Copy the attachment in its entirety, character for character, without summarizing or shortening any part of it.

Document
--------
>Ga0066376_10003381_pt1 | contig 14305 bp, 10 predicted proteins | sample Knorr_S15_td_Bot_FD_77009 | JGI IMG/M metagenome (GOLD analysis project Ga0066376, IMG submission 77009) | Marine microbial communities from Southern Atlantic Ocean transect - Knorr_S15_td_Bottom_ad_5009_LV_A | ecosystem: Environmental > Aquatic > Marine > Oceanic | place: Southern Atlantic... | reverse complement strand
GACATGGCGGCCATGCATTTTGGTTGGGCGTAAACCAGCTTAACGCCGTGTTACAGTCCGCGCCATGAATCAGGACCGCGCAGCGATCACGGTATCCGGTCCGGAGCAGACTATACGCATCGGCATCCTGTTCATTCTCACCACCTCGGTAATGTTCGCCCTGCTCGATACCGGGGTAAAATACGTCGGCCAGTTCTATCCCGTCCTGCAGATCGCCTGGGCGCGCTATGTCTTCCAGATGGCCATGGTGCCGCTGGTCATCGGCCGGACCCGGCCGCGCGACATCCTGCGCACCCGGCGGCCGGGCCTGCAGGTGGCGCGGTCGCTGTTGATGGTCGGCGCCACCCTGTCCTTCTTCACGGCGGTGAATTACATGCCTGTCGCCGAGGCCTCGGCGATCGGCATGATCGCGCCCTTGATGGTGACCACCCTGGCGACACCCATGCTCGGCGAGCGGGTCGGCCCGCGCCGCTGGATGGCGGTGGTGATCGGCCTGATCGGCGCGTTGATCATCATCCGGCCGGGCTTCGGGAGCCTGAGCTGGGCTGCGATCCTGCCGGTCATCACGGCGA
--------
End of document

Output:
>Ga0066376_10003381_pt1 | contig 14305 bp, 10 predicted proteins | sample Knorr_S15_td_Bot_FD_77009 | JGI IMG/M metagenome (GOLD analysis project Ga0066376, IMG submission 77009) | Marine microbial communities from Southern Atlantic Ocean transect - Knorr_S15_td_Bottom_ad_5009_LV_A | ecosystem: Environmental > Aquatic > Marine > Oceanic | place: Southern Atlantic... | reverse complement strand
GACATGGCGGCCATGCATTTTGGTTGGGCGTAAACCAGCTTAACGCCGTGTTACAGTCCGCGCCATGAATCAGGACCGCGCAGCGATCACGGTATCCGGTCCGGAGCAGACTATACGCATCGGCATCCTGTTCATTCTCACCACCTCGGTAATGTTCGCCCTGCTCGATACCGGGGTAAAATACGTCGGCCAGTTCTATCCCGTCCTGCAGATCGCCTGGGCGCGCTATGTCTTCCAGATGGCCATGGTGCCGCTGGTCATCGGCCGGACCCGGCCGCGCGACATCCTGCGCACCCGGCGGCCGGGCCTGCAGGTGGCGCGGTCGCTGTTGATGGTCGGCGCCACCCTGTCCTTCTTCACGGCGGTGAATTACATGCCTGTCGCCGAGGCCTCGGCGATCGGCATGATCGCGCCCTTGATGGTGACCACCCTGGCGACACCCATGCTCGGCGAGCGGGTCGGCCCGCGCCGCTGGATGGCGGTGGTGATCGGCCTGATCGGCGCGTTGATCATCATCCGGCCGGGCTTCGGGAGCCTGAGCTGGGCTGCGATCCTGCCGGTCATCACGGCGA